Our Experienced Personal Injury Attorneys Share Some Important Things You Should Know About Herniated and Bulging Discs
Spinal injuries, like herniated discs and bulging discs, are frequently caused by car accidents, premises liability accidents, as well as other types of accidents. They are usually caused by a forceful and sudden twisting or whipping of the spine.
The Anatomy of a Healthy Neck and Back
There are 33 bones, or vertebrae, that make up the spine. The vertebrae are stacked one on top of the other, and support the neck and back. This is known as the vertebral column. Each vertebra is identified by location and number. The vertebrae of the neck are referred to as the cervical vertebrae, while those located in the low back are referred to as lumbar vertebrae. The thoracic or dorsal vertebrae are located in between the cervical and lumbar vertebrae. Within each section, the individual bones are numbered. For example, the bones of the low back, or lumbar vertebrae, are known as L1, L2, L3, L4 and L5.
The bones of the spine are separated, and cushioned by intervertebral discs. These discs are composed of a soft gelatinous material called the nucleus pulposus which is surrounded by a tough fibrous outer ring called the annulus fibrosis. The intervertebral discs are identified by location. For example, your MRI may show that you have a disc injury to the L4-L5 disc. This means that your disc injury is between the fourth and fifth lumbar vertebrae of the low back.
Common Neck and Back Injuries Caused by Accidents
While you can fracture a bony vertebra itself in a car accident or other type of accident, more commonly it is the disc in between the two vertebrae that is damaged in an accident. Two common accident related injuries are bulging discs and herniated discs. A bulging disc can occur when the outer ring of the disc is stretched and bulges beyond the margins of the vertebrae. A herniated disc occurs when the annulus fibrosis is torn and the gelatinous nucleus pulposus spills out. This can be extremely painful because the gelatinous material of the disc itself can put pressure on adjacent nerves. When this happens, a patient may experience radiating nerve pain down the extremity. This is called radiculopathy. Pain radiating down the arms and into the hands is usually associated with a disc injury in the neck, or cervical spine. Pain into the legs is usually associated with a disc injury in the low back, or lumbar spine. In addition, the disc material itself can cause an intense chemical irritation when it comes into contact with nearby nerves.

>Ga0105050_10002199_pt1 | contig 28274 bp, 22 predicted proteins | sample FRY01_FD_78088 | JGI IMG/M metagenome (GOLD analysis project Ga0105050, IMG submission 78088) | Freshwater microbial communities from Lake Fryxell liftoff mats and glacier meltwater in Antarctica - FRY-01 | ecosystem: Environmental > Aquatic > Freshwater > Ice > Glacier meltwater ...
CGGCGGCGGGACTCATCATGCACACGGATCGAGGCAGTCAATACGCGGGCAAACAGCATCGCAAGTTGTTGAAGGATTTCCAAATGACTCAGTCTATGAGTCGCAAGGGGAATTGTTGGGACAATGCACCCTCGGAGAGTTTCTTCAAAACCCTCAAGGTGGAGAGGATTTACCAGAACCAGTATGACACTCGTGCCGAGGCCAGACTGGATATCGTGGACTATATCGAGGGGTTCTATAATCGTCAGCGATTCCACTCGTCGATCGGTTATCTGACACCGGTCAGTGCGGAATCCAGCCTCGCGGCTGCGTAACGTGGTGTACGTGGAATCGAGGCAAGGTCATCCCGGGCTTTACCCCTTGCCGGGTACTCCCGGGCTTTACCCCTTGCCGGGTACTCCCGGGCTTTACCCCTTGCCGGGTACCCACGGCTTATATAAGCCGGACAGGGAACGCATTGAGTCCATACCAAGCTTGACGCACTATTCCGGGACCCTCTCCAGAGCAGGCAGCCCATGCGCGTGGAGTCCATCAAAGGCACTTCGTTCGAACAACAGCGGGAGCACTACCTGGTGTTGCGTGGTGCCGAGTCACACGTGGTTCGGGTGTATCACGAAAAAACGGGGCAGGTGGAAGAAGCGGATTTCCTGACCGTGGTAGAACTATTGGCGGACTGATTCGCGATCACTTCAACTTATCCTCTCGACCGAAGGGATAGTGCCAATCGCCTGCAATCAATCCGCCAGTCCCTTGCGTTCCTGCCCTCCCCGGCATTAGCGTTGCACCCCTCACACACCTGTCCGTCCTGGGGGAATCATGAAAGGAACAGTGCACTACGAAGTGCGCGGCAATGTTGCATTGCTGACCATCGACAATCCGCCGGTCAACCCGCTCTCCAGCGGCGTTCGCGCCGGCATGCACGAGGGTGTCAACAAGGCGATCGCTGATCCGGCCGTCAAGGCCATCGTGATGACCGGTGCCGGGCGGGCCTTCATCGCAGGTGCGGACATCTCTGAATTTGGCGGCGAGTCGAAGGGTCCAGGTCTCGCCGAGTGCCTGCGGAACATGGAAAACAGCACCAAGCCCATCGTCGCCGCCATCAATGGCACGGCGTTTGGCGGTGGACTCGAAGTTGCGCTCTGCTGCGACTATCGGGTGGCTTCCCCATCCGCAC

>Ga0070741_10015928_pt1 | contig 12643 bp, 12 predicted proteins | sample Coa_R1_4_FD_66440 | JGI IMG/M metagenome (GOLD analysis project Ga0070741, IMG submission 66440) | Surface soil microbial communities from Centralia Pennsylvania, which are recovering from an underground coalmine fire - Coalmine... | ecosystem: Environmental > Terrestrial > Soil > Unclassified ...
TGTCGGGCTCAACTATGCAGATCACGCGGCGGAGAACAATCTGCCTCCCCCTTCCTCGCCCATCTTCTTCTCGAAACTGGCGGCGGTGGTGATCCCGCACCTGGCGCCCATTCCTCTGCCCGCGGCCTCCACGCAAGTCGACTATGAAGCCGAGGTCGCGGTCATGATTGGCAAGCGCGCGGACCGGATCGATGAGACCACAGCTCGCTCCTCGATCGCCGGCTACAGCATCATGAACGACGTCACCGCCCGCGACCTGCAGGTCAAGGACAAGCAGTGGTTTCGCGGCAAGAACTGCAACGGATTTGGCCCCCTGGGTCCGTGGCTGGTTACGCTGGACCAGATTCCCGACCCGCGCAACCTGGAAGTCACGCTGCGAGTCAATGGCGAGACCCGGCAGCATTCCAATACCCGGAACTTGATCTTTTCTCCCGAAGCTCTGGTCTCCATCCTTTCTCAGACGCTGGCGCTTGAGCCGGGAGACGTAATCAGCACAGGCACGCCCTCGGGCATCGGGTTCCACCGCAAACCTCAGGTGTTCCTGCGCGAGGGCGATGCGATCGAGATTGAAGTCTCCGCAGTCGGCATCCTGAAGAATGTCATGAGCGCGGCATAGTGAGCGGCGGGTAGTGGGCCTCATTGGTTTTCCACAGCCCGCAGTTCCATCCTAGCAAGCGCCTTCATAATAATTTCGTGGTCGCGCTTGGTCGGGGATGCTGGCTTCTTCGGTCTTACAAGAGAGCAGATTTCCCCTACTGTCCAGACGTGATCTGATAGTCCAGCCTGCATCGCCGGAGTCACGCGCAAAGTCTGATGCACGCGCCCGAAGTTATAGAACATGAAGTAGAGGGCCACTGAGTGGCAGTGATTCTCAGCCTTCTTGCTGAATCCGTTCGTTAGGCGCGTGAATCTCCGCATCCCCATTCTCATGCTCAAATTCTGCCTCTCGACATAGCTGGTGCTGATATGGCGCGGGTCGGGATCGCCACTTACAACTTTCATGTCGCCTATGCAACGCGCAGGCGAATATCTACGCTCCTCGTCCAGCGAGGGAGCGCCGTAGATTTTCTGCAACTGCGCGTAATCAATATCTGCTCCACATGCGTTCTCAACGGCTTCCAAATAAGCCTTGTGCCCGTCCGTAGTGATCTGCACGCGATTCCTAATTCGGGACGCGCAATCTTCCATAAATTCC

Treatments For Your Neck or Back Injury
Injuries to the spine are usually diagnosed by Magnetic Resonance Imaging (MRI). There are several treatments available to manage a disc injury, including physical therapy, chiropractic treatment and rest. Your doctor may recommend trigger point or epidural steroid injections, both of which are targeted methods to reduce swelling and pain. There are also many different types of surgical procedures that are available, if your doctor determines that you need surgery. For example, during an operation called the Microendoscopic Discectomy, doctors create a small, minimally invasive incision which is used to remove a portion of the damaged disc. In another operation called a Discectomy and Fusion surgery, the entire damaged disc is removed and replaced with a bone graft secured by metal and screws. More recently, doctors have been performing disc replacement surgery. In this procedure, surgeons replace the damaged disc with an artificial disc. As with any surgery, you should discuss all options with your surgeon, and pick the type of surgery that makes the most sense for your condition.
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If you have any questions about the accident that caused your herniated or bulging discs, contact our experienced injury attorneys for more information by calling (800) 762-9300. You can also get started by simply filling out one of our case intake forms, and we will have one of our attorneys get right back to you.
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